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What is an ABC Cyst?

Hello! I am writing to you about a specific topic that isn't really well known. It's called an ABC Cyst also known as an Aneurysmal bone cyst. This type of cyst naturally occurs in the bone and changes as a person ages. These types of cysts are benign, blood-filled, and fibrous which means they can expand and cause swelling and breaks. Unfortunately, Ellis has one. His is located around the growth plate of his distal humorous (near the elbow).

How Do You Know If Your Child Has One?

This is an excellent question and the real answer is you don't. We found his cyst accidentally. I will honestly never forget the day. We had this white gate in the kitchen to keep him safe when I was cooking but when I wasn't cooking we kept the gate open so he could get in and out of the kitchen to tell us when he was hungry or thirsty. One day he tripped over the gate and landed on his elbow. We knew something was different about this fall because his cry was different and he carried his elbow and would barely interact with us. So, we went to the ER and had it checked. We waited for over 6 hours to have that checked for them to discharge us with a sprained elbow diagnosis. After two more days of Ellis acting strange, I called our pediatrician and he wasn't convinced that the arm wasn't broken, so he ordered his own x-ray. That is when they found the cyst. (I want to point out that the ER never told us about a cyst, so I am thinking they never even looked at the x-ray). Our doctor referred us to a specialist in Morgantown, WV at Ruby Memorial.

How Do They Fix The ABC Cyst?

Long story short, they don't. ABC cysts are interesting and location is everything. Most ABC cysts are found in the spine. Unfortunately, Ellis's ABC cyst is located in a very high-traffic zone complete with new growth, increased amounts of blood flow, and lots of risks which was the elbow. There are several treatment options, but currently, our doctor was only comfortable with one, Sclerotherapy.

Sclerotherapy is a non-invasive or non-surgical approach to health ABC cysts. They take a special machine and inject doxycycline into the cyst in order to promote the creation of scar tissue which will eventually hard and calcify into new bone. Odds are not in our favor though and most ABC cysts grow back 40-50% of the time. Last August Ellis underwent this treatment and the cyst grew back and grew back with vengeance. We knew that would be an option but we hoped it would work. There are other treatments which include curettage and bone grafting, cryotherapy, and bone widening, however, they are very risky. The second option was curettage which involves cutting open his arm and then bone. From there they drain the blood and fill it. The risk is loss of blood and for Ellis and his young age, the risks are higher which is why our doctor has refused to complete the surgery unless Ellis would break the bone into a compromising situation. Then, he would operate because it would be a necessary procedure.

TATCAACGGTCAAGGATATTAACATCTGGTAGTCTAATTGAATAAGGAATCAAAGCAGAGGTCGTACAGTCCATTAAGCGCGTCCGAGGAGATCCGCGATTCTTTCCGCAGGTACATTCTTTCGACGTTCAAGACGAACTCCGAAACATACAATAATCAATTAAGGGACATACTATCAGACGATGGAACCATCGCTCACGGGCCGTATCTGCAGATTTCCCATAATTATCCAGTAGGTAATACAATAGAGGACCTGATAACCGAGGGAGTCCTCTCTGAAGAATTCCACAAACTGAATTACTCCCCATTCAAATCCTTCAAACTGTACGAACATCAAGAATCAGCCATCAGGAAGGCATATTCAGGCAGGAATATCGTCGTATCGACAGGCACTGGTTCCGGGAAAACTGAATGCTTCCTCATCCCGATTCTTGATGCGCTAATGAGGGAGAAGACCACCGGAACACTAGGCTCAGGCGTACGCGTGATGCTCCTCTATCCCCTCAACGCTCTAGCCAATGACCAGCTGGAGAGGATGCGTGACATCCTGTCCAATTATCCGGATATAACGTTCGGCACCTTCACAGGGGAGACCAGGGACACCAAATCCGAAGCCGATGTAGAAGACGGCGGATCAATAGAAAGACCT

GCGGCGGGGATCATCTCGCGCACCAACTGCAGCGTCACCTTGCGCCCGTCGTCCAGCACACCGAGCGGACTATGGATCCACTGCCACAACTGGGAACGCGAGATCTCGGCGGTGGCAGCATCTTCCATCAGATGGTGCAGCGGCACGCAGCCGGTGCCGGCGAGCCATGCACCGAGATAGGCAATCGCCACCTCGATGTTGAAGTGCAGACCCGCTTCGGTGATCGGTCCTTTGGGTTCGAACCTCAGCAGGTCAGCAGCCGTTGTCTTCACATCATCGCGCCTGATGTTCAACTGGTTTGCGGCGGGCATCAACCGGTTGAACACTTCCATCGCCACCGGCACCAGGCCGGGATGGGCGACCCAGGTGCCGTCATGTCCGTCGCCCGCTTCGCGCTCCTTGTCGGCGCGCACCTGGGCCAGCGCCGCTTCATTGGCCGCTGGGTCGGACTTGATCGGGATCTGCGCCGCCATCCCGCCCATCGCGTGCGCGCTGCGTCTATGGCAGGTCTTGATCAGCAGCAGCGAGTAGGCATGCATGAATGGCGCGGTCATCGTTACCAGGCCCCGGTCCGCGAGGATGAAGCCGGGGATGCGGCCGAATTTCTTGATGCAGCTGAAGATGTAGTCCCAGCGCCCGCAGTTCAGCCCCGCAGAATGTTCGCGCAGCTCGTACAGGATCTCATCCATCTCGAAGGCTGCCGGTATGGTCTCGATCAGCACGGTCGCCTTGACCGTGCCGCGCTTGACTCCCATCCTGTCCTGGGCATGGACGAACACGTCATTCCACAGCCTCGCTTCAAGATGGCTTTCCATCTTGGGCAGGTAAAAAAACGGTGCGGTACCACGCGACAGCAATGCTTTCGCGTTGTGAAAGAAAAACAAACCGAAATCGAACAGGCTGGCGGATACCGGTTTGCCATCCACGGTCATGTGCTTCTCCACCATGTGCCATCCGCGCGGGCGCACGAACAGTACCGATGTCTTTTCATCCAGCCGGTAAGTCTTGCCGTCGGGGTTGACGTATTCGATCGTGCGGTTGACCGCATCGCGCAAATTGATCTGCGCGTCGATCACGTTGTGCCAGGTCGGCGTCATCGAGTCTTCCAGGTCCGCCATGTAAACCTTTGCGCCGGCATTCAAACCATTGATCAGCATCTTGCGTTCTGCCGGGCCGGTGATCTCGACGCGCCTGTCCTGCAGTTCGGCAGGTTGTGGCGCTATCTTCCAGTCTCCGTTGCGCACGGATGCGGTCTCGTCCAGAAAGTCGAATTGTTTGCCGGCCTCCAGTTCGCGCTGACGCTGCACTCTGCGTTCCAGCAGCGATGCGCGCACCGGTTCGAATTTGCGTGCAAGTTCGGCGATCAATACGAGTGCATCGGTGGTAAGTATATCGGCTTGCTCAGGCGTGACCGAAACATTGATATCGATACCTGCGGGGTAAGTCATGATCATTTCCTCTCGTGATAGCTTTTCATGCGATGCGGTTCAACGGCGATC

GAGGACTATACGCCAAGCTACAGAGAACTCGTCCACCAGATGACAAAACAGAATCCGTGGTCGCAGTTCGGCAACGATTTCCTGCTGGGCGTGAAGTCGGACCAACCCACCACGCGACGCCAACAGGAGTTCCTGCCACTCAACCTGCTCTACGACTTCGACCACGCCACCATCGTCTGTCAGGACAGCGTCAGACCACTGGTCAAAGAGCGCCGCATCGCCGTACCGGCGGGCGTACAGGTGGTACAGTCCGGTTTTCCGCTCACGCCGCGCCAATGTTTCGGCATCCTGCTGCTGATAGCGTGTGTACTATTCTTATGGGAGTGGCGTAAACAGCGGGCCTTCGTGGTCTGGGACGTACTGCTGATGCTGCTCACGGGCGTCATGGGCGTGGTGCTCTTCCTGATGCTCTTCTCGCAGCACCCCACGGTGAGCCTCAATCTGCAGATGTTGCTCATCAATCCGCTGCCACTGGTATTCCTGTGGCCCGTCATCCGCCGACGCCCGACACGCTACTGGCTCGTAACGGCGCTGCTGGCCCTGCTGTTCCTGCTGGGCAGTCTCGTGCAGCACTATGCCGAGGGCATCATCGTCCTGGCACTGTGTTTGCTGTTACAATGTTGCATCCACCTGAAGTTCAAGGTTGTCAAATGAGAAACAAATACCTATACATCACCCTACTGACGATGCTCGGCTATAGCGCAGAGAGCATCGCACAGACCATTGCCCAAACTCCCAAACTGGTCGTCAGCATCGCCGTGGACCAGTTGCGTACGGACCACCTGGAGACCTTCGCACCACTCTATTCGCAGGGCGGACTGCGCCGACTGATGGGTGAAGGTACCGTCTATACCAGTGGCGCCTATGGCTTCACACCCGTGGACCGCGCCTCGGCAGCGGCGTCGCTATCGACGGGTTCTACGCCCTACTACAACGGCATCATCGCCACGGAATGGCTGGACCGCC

What's Next for Ellis?

Ellis has broken his arm 4 times in one year. Three breaks were caused by tripping and one was the break that needed to occur for the sclerotherapy. That's 4 casts in one year. It's difficult to watch. When he doesn't have the cast on we all live in fear especially when he falls. He also has a huge lump on his right arm, where the cyst is. Please keep in mind that the cyst is inside the bone, so when the bone expanded, so did the skin and the muscle so he looks like he has a huge muscle (as my husband calls it). The elbow also does not extend fully. It's frustrating, it's concerning, and it's definitely an ongoing issue in our home. It's also hard because Ellis is nonverbal so we have no idea how he is feeling and or what it feels like and all we go off of is his nonverbal cues.

This is where our journey continues. We are in cast number 4 currently and are waiting to get it taken off in 2 weeks. We continue to monitor it and hope we don't have the "big" fall and have to have intense surgery, but knowing at this point we just wait until puberty hits and to see where that cyst travels is quite the anxiety rollercoaster.


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